Archive for September, 2014

World turtle B

One of my favorite images from mythology is the world-supporting tortoise, common to a number of disparate cultures and traditions. It’s featured in creation stories from China, India, and more than one of the original nations of North America. Among these are the Lenape people of the Delaware Valley, the area I live in, the area they were uprooted from between two and three centuries ago.

And although I’m pretty sure that the world-tortoise has been reshaped and reassembled on its journey into our Western sensibilities, probably in the most ham-fisted way possible, its ancient core of genius is still visible.

Can’t you feel it echoing through time? Through forms?

What I mean is, in the 21st century it’s still possible to equate them—the gentle earth-green curve of a turtle’s carapace, like living obsidian, and the rounded pool of our planet’s backside, mottled with mountains and deserts and dying forests, observed from space.

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September. Walks by the lake with my kids are harder to come by, but we make them happen. We look for turtles basking on logs. One or two can still be found.

“Someday we’ll get binoculars and see them up close,” I promise the twins. But we’re talking about a sizeable investment. It’ll have to be next summer.

“Can we go to the pet store? Can we go to the pet store?”

The local Pets Plus doubles as a free-admission zoo. We go all the time but never buy anything, because as hard-hearted as it sounds we don’t currently allow pets in the house. We don’t have the money and the environment is already too chaotic. The kids hate us for it but that’s life. Anyway, you can’t buy turtles at pet stores in New Jersey, it’s a state law.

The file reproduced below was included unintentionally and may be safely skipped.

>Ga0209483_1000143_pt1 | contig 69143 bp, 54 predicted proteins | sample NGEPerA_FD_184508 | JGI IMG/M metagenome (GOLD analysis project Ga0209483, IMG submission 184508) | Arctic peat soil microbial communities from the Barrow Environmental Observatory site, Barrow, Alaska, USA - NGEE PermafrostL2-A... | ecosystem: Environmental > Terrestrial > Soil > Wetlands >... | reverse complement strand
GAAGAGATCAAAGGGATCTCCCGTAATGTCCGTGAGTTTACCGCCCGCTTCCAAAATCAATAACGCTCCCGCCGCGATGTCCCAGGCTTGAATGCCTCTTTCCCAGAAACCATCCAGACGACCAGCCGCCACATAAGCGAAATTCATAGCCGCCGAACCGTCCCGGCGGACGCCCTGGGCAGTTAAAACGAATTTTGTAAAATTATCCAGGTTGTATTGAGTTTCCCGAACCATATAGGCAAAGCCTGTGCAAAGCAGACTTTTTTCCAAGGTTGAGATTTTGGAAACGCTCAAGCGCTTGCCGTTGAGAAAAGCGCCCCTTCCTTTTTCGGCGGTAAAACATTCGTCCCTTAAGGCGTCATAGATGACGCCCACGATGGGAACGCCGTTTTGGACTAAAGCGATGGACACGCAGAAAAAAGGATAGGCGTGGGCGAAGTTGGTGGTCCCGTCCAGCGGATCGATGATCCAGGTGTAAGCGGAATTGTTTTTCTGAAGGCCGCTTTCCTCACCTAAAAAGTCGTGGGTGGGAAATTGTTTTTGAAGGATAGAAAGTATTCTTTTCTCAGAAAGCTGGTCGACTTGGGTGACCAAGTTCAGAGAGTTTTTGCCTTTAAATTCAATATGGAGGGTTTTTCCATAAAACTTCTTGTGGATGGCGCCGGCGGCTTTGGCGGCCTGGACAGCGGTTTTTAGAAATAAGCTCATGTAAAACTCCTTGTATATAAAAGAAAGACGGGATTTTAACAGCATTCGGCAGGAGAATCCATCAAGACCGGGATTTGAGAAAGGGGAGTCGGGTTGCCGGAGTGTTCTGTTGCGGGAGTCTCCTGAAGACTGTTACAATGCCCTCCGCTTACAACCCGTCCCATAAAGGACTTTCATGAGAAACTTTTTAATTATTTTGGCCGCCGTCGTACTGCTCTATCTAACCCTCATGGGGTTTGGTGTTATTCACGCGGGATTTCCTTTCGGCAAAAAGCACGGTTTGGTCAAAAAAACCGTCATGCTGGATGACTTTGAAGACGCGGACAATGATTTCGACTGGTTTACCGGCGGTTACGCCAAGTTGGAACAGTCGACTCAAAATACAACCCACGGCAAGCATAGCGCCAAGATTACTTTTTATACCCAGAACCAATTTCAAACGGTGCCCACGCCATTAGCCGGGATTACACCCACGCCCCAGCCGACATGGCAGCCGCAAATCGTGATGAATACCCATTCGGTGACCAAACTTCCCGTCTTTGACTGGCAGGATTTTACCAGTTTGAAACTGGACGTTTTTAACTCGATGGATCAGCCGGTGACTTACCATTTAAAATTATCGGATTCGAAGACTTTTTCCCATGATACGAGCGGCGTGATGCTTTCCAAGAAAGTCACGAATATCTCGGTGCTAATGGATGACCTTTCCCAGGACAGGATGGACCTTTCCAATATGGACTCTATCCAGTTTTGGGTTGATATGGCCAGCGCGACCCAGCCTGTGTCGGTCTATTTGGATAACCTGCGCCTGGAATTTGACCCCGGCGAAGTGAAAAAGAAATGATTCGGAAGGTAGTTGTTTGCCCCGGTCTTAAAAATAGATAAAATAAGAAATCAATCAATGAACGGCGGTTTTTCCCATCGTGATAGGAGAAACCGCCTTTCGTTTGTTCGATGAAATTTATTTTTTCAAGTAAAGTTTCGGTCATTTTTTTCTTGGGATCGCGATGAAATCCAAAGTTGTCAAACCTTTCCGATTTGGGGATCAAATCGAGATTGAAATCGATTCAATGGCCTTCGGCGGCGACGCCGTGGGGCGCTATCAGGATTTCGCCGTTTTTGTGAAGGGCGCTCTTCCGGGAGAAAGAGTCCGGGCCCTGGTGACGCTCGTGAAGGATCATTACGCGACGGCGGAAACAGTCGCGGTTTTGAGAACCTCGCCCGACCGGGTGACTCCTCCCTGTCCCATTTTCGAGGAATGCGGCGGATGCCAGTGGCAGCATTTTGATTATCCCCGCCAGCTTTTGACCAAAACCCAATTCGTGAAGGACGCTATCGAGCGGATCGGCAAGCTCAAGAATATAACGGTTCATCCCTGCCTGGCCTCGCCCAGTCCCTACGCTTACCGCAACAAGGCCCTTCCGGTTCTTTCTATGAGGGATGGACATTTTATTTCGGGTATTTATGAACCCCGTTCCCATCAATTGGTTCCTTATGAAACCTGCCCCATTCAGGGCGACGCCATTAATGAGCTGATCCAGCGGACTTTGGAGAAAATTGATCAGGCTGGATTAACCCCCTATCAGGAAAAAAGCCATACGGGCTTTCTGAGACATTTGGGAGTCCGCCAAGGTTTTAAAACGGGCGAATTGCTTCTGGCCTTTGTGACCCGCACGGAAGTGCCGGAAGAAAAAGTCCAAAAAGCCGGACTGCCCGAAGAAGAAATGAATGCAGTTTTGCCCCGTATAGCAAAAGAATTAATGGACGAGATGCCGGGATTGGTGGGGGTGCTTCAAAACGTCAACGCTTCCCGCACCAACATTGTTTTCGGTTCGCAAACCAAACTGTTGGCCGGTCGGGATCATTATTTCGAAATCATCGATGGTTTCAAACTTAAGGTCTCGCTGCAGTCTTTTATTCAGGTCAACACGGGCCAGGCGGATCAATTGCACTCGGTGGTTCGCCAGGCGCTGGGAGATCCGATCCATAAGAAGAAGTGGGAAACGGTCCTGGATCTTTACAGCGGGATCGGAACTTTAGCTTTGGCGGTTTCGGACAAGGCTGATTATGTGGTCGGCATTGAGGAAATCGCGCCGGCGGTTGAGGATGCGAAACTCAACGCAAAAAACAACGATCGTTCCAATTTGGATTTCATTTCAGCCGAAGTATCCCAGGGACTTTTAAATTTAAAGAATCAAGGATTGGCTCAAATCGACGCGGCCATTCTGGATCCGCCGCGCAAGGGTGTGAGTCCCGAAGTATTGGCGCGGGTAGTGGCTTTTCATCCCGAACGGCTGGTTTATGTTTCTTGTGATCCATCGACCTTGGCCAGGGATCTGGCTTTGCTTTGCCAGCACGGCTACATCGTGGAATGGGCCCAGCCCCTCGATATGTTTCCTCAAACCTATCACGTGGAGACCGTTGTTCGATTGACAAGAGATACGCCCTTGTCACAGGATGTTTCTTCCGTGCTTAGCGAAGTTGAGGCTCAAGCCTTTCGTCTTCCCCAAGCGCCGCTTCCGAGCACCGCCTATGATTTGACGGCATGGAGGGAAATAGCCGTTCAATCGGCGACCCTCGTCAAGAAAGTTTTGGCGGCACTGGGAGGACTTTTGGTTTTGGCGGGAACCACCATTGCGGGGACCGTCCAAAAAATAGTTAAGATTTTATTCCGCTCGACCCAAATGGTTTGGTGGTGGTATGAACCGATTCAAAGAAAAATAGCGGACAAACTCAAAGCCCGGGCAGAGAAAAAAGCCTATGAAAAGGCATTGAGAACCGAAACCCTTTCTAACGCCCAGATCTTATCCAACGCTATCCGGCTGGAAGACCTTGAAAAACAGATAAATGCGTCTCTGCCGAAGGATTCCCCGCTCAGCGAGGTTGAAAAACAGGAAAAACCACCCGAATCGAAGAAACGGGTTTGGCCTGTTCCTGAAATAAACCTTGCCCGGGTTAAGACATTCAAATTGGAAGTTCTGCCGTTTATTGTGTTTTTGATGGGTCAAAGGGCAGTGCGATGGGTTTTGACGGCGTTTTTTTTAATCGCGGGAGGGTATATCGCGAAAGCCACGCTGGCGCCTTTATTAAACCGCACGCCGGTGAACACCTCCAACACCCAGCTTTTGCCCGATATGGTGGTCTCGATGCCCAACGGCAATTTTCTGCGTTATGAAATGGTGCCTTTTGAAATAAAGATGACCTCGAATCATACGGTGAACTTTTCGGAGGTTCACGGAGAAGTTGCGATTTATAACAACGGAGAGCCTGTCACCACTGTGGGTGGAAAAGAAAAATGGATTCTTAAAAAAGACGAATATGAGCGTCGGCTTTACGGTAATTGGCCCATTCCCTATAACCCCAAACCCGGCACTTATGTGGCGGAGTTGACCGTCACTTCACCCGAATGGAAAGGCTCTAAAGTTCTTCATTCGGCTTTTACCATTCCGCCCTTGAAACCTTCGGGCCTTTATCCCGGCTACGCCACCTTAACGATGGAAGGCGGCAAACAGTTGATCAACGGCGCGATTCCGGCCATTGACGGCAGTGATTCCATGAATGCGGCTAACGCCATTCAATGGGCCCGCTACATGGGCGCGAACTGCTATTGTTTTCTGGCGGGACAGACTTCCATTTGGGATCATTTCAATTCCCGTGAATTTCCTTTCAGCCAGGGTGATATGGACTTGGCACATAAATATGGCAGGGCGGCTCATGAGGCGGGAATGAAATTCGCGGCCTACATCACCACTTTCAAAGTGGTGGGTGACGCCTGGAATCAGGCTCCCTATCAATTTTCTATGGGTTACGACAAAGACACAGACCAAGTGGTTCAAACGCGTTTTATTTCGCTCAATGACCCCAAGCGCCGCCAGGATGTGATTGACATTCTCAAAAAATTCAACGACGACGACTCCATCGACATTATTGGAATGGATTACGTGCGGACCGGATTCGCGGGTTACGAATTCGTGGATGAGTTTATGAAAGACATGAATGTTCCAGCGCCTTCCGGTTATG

Meanwhile our resident scholars continue to gobble up all kinds of useful facts on reptiles and amphibians. They love reading about reptiles and amphibians, watching shows about reptiles and amphibians, making cardboard habitats for as yet un-acquired reptiles and amphibians. If they could forget about math and spelling and study only reptiles and amphibians all day, they’d be sleepless with delight.

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I think back to a day earlier in the year, before summer. The twins were still in first grade. I was driving a block or so away from our house and spotted a young box turtle struggling in the street. Got out, picked it up, the Great Eco-Savior in his gas-guzzling Oldsmobile.

Jubilantly I anticipated the end of the school day. I couldn’t wait for those kids to get off the bus and hear about the living treasure we had at home.

It seemed to go as planned. We brought the critter out of its Tupperware motel and let it crawl in the backyard a while. Then we took it down to the lake (after I called various state and county agencies to determine the best option) and let it go, off to one side of a trail.

With some belated reading I learned that our release site might have been too wet. Box turtles like dry places and, worse, they don’t do well in the reorientation department – you’re supposed to put them back exactly where you find them. I regretted it but didn’t say anything to the kids.

The fact is there really weren’t any other choices. I wasn’t going to put Shelly back on the street or plunk him/her down on somebody’s front lawn.

Now and then one of the twins will say, “I wonder how Shelly’s doing.” “Fine, I’m sure,” I respond. My wife reassures me that Shelly is tougher than I think.

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I “rescued” another turtle several years earlier. It had dragged itself halfway across Route 29 north of Titusville and I pulled over to get it. I knew even less about turtles then. Squeamish that it would be half-crushed or asphalt-fried or something, I almost didn’t want to pick it up. But it was in good shape. I looked around for the best place to take it, finally choosing a stream at the bottom of a fifteen-foot embankment.

Down, down, down – the helpless terrapin’s descent, secure as it was in my grip, had to have been alarming. In retrospect I realize it didn’t want to swim or bathe. It wanted to scratch its way along the sun-soaked cement, it wanted to be up in the daylight. But the stream was the best I could do at the time, ignoramus that I am.